3 Armstrong associates get lifetime USADA bans
AUSTIN, Texas (AP) -- With Lance Armstrong digging in for a legal fight, the U.S. Anti-Doping Agency issued lifetime sports bans Tuesday to three former staff members and consultants on the cyclist's winning Tour de France teams for drug violations.
Luis Garcia del Moral was a team doctor; Michele Ferrari was a consulting doctor; and Jose "Pepe" Marti (team trainer) worked for Armstrong's U.S. Postal Service and Discovery Channel squads. All had been accused by USADA of participating in a vast doping conspiracy on those teams during part or all of Armstrong's seven Tour victories from 1999-2005.
Armstrong also has been charged and has declared his innocence.
Several hours after USADA announced its sanctions against the others, Armstrong's attorneys refiled a lawsuit asking a federal judge in Austin to prevent the case against from going forward.
U.S. District Judge Sam Sparks had thrown out Armstrong's initial 80-page complaint Monday, but invited him to submit a new one that was shorter, more to the point and less about his career and personal battles with anti-doping officials.
Armstrong's attorneys refiled a 25-page suit arguing that USADA violates athletes' constitutional rights, that the agency doesn't have the jurisdiction to bring the charges and that it may have violated federal law in its investigation.
Armstrong wants the court to rule by Saturday, his deadline to either accept USADA's charges and sanctions or send his case to arbitration.
An Armstrong spokesman declined immediate comment on the USADA bans issued Tuesday.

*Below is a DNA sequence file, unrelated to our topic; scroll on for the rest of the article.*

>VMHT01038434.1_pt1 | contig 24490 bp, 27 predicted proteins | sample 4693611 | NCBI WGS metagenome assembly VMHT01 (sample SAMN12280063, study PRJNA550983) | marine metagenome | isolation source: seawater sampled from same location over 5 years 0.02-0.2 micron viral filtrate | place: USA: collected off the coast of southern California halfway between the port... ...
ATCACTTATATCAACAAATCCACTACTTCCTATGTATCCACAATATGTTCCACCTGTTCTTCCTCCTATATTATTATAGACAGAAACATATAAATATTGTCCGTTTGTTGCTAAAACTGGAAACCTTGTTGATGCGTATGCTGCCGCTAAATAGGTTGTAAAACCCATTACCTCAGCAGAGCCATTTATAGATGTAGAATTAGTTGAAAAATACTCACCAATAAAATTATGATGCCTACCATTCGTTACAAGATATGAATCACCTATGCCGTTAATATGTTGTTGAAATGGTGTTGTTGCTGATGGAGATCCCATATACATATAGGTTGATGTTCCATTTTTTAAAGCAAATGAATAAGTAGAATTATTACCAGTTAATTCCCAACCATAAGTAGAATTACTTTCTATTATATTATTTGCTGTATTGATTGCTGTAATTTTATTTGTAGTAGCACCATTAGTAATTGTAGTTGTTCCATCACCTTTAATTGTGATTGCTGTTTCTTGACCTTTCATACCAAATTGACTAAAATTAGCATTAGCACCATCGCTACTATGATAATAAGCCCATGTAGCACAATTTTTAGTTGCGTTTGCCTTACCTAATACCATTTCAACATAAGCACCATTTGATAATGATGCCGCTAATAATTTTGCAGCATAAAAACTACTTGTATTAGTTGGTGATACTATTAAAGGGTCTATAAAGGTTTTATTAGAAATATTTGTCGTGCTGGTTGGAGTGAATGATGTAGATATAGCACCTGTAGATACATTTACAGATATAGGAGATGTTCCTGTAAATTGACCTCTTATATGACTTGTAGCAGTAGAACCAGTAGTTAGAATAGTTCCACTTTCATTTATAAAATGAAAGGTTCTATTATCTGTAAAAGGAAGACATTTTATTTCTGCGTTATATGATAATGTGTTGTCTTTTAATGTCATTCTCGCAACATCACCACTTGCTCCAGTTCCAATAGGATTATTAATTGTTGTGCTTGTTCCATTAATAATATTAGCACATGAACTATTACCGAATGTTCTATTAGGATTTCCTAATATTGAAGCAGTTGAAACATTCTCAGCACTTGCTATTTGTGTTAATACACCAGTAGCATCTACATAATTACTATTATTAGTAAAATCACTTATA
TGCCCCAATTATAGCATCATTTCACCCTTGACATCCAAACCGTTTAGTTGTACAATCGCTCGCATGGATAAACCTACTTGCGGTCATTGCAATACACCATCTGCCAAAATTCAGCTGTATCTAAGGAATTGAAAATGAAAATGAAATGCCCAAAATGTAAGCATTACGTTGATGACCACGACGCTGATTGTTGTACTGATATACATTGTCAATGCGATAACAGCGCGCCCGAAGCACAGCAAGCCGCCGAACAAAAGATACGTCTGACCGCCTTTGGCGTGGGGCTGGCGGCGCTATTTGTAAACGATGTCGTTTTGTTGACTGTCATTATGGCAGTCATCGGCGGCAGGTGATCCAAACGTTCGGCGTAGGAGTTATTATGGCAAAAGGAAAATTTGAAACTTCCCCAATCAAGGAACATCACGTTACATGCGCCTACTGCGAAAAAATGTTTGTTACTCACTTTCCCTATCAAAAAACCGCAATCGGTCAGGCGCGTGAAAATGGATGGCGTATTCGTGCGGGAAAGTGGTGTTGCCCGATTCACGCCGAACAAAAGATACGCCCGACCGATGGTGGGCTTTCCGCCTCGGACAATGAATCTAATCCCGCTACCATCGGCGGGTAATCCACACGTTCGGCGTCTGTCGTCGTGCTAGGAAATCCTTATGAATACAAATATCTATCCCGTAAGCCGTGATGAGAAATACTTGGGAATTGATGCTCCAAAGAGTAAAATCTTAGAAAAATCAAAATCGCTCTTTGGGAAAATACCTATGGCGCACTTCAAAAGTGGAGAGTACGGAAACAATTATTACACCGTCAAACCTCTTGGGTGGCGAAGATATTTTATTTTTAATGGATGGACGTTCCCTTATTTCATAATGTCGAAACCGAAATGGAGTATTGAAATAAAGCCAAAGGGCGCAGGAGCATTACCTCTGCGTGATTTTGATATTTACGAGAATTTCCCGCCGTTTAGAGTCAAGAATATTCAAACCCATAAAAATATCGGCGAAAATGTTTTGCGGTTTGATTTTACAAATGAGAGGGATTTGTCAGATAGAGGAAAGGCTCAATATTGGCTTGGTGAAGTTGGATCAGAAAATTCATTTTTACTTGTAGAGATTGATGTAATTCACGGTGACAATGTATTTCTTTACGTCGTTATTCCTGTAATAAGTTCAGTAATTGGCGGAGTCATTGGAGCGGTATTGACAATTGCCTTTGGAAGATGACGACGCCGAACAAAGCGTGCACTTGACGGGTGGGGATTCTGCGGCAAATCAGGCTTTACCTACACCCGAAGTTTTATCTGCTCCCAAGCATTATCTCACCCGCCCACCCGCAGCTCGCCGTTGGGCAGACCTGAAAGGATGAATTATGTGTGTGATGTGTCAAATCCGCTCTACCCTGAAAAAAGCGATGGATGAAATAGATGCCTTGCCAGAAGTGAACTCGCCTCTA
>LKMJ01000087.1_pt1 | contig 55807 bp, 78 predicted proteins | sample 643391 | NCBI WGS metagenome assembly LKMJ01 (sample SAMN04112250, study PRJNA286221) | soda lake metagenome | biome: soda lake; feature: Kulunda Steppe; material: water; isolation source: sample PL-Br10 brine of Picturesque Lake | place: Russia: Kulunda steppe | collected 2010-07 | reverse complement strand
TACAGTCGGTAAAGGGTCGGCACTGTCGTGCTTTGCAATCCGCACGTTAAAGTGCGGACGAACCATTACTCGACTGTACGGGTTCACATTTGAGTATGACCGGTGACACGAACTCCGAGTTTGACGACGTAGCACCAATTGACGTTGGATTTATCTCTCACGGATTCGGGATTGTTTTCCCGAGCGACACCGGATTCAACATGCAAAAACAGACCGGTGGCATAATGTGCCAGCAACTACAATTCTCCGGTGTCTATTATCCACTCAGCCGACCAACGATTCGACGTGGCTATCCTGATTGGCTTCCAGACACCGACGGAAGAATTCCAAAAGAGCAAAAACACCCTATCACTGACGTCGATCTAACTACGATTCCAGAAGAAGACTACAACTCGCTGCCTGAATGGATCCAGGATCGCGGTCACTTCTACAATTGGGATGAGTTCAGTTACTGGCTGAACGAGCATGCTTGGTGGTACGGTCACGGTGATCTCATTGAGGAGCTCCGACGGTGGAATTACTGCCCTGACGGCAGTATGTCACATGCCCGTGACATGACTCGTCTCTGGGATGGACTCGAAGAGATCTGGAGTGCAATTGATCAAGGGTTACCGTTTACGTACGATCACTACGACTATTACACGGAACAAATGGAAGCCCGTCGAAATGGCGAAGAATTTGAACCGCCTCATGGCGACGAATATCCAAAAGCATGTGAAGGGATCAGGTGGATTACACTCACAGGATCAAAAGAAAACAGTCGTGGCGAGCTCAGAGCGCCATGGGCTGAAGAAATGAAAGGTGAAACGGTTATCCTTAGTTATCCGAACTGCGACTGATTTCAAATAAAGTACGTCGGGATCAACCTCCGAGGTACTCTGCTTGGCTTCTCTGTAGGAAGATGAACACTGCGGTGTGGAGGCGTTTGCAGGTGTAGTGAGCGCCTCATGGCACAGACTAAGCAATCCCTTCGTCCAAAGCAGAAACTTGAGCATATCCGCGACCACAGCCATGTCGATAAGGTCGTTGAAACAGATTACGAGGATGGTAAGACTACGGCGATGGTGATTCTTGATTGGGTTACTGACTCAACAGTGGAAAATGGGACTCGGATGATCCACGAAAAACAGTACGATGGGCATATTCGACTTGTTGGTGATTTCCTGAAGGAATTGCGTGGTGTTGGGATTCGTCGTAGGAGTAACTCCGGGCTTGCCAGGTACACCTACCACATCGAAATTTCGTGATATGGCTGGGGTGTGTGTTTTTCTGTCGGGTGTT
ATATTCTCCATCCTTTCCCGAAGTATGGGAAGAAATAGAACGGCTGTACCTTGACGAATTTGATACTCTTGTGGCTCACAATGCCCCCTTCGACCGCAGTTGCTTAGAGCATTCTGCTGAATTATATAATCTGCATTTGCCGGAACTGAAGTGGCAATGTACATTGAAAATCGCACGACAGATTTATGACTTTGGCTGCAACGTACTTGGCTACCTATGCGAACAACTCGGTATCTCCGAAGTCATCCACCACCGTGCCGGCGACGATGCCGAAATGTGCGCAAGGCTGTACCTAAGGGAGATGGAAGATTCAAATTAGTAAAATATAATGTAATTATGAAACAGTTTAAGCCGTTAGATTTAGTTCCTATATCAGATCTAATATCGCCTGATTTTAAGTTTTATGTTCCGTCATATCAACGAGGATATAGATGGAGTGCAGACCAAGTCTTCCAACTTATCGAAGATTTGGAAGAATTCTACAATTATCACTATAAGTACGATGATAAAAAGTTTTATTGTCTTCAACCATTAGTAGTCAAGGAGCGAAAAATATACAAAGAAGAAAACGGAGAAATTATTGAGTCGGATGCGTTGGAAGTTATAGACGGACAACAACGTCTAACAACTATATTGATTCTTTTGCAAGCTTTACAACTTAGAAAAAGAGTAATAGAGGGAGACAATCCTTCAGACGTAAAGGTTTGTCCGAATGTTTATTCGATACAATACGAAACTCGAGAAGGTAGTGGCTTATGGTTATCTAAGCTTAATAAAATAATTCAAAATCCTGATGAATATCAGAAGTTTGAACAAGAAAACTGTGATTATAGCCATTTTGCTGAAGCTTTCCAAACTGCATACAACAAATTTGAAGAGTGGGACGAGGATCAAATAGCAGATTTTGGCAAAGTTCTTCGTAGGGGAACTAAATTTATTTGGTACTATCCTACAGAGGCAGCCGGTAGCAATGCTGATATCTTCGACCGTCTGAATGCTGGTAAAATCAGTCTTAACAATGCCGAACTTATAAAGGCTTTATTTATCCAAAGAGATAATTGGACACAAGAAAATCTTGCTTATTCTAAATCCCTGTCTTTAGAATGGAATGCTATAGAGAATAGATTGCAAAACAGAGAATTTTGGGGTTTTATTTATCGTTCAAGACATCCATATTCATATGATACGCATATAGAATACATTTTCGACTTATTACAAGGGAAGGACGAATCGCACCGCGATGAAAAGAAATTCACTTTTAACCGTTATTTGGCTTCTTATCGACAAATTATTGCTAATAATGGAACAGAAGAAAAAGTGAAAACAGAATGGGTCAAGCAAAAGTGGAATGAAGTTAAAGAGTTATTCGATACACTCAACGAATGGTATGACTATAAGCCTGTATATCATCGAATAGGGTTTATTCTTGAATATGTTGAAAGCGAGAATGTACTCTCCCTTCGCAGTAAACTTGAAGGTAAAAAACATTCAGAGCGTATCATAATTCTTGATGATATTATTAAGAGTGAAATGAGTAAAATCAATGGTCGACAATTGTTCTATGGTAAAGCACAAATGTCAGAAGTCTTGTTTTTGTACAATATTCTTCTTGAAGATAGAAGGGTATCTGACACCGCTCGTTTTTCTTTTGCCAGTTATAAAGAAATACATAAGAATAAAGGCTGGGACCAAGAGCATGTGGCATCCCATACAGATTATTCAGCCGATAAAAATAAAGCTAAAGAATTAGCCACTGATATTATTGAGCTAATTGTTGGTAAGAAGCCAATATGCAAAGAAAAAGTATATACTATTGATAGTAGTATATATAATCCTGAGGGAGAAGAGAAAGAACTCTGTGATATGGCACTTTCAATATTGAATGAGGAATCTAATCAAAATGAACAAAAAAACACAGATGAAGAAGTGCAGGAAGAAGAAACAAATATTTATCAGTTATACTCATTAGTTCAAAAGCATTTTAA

Under USADA rules, Moral, Marti and Ferrari had until Monday to challenge the allegations against them in arbitration or ask for a five-day extension. If they did not respond, USADA could impose sanctions.
Although none lives in the United States, USADA says the ban blocks them from participating in any sport that falls under the World Anti-Doping Agency code.
"The respondents chose not to waste resources by moving forward with the arbitration process, which would only reveal what they already know to be the truth of their doping activity," said Travis Tygart, chief executive of USADA.
There's been no indication from USADA that any of the three men -- who each received the agency's maximum punishment -- is cooperating with investigators.
Armstrong was granted his extension while he files his court case. Also charged and granted an extension was Armstrong's former team manager, Johan Bruyneel.
Another team doctor, Pedro Celaya, also has been charged and faced the same Monday deadline. A USADA spokeswoman declined to say if Celaya asked for an extension or for his case to go to arbitration.
USADA filed the charges against Armstrong and the others in June, laying out what it calls a vast doping conspiracy on Armstrong's teams when he was winning the Tour de France from 1999-2005.
Moral, who lives in Spain, was the team physician from 1999-2003. According to USADA, he helped riders use banned blood transfusion techniques to help boost endurance. He also helped them use banned performance-enhancing drugs including the blood-booster EPO and steroids.
Moral could not immediately be reached for comment by telephone or email.
Ferrari, who lives in Italy, was a consulting doctor for Armstrong and the U.S. Postal Service and Discovery Channel teams from 1999-2006, according to USADA. USADA said Ferrari developed a special mixture of testosterone and olive oil to be placed under the tongue to help riders recover from races and training. He also helped advised riders how to use EPO and avoid detection.
Ferrari's lawyer could not be immediately reached for comment and there was no answer at Ferrari's home. The doctor already was banned for life by the Italian cycling federation in 2002.
Marti, of Spain, who worked for the U.S. Postal Service, Discovery from 1999-2007 and then Astana, helped deliver performance-enhancing drugs to riders in Europe and helped with injections, USADA said.
"Permanently banning these individuals from sport is a powerful statement that protects the current and next generation of athletes from their influence, and preserves the integrity of future competition," Tygart said.